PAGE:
Too many vulnerable young South Australians end up in detention, writes Andrea Michaels - and instead of casting judgment, the community must help them change the course of their lives.
Walking around our great city always makes me think how lucky we are. Few of us have ever experienced war, having to run from our homes in fear for our lives, extreme poverty or violence, or the downward spiral of drug abuse.
However, many of my colleagues in the law have worked with marginalised people in South Australia who are not so lucky.
It’s harrowing enough to hear about such cases, let alone to imagine what it’s like for the people living those lives. It’s especially hard when those concerned are juveniles – some as young as 10.
A complex cocktail of social and economic factors can see a vulnerable child take the wrong turn and soon they are repeatedly up against the criminal justice system, and in many cases facing the prospect of youth detention.
In the 2016-2017 year, 388 young people were put in detention in SA, many of them more than once. More than half were indigenous children.
A desire to help those children turn their lives around is why I got involved with the local not-for-profit group Fearless Theatre. Here, professional artists are working with marginalised young people from a diverse range of cultural backgrounds to bring hope, and to challenge the views of mainstream society about kids who have lost their way.
Why bother? Because it’s just too easy for those of us with a nice life to sit around casting judgment and labelling young offenders as no-hopers. Yes, some of them have done terrible things and the legal system quite rightly delivers consequences. But we also need to believe in redemption.
To see these kids in a detention environment is heartbreaking. As a mother of two young boys myself, I just can’t comprehend how children are allowed to get into that situation.
Evidence shows what these young people need more than anything is encouragement and support to help get their lives back on track.
Turnarounds are possible. How many celebrities do we know with a compelling backstory? Mark Wahlberg, Pink and our own Jimmy Barnes have all admitted they had extremely rough starts in life, including many run-ins with the law. (Mark Wahlberg was sentenced to two years in a youth correction facility when he was just 16.) But they pulled out of it, didn’t they?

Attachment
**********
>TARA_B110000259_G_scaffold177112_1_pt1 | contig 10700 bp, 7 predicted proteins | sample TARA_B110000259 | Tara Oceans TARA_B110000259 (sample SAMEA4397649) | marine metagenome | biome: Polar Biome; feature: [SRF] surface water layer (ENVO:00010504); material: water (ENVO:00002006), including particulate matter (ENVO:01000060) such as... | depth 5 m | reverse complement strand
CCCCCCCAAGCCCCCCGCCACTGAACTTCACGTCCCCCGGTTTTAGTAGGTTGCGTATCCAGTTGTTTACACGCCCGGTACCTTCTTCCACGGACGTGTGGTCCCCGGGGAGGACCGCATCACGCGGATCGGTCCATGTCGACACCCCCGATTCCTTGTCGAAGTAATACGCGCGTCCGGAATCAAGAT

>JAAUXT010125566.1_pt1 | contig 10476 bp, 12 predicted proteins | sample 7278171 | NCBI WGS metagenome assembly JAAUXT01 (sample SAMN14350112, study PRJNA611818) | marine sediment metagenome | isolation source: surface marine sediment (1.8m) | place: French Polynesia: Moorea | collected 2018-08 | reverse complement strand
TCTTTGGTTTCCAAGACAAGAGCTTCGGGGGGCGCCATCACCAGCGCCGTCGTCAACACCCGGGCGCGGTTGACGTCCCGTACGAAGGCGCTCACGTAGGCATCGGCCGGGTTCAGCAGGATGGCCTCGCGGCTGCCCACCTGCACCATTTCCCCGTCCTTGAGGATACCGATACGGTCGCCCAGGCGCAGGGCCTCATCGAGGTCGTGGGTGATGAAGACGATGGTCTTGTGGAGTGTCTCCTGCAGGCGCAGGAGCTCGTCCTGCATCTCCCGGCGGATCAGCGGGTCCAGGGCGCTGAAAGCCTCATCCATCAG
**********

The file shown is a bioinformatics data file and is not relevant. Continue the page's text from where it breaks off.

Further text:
The point is it was not their celebrity, but their resilience and the support they were able to access along the way that got them through.
It's heartbreaking to see a vulnerable child take a wrong turn. Photo: AAP
In many cases, the turning point comes in finding a connection to a creative outlet. That’s why projects run by SA community groups like Fearless Theatre (and others) can help steer young people away from crime towards another path.
Involvement in the arts – whether it’s theatre, dance or music – helps build self-esteem, confidence, the ability to work in a team, and the courage to trust again.
The Fearless Theatre students, many of whom are indigenous, have found a channel to tell their stories for the first time, to express their emotions in a positive way and to make new friendships that will help support them in the tough times.
Last month I attended the final performance of a work devised by the students about drugs and alcohol-related youth violence, inspired by a presentation they had seen by the Sammy D Foundation.
For the students, the experience was another of many “firsts”. It was the first time any of the students had completed a detailed piece of creative work, the first time they had walked onto a stage with an audience, and the first time anyone had ever applauded their efforts.
The performance, titled One Hit Road, reflected various hidden talents and included original music, rap songs, video and special effects. The effect was raw, authentic, and heartfelt. Real story-telling about real lives.
Knowing the back-stories of all the students, there wasn’t a person in the room who wasn’t inspired by the performance and the ability of the students.
Theatre, I hope, will allow them to begin the journey to a good place.
So, next time you read about misbehaving kids who are ruining our roads or terrorising neighbourhoods, think carefully about what the community can do to break the cycle of violence and to stop these serious behavioural issues. Supporting local organisations that work with these kids could be a good start.
Locking young people up with no support certainly isn’t the answer. We need to break the cycle of violence early and we need sustained intervention from a wide network of family, teachers, lawyers and other parts of the community. We have to believe there’s always an opportunity to empower these kids to change the course of their lives because, at the very best, they deserve us trying.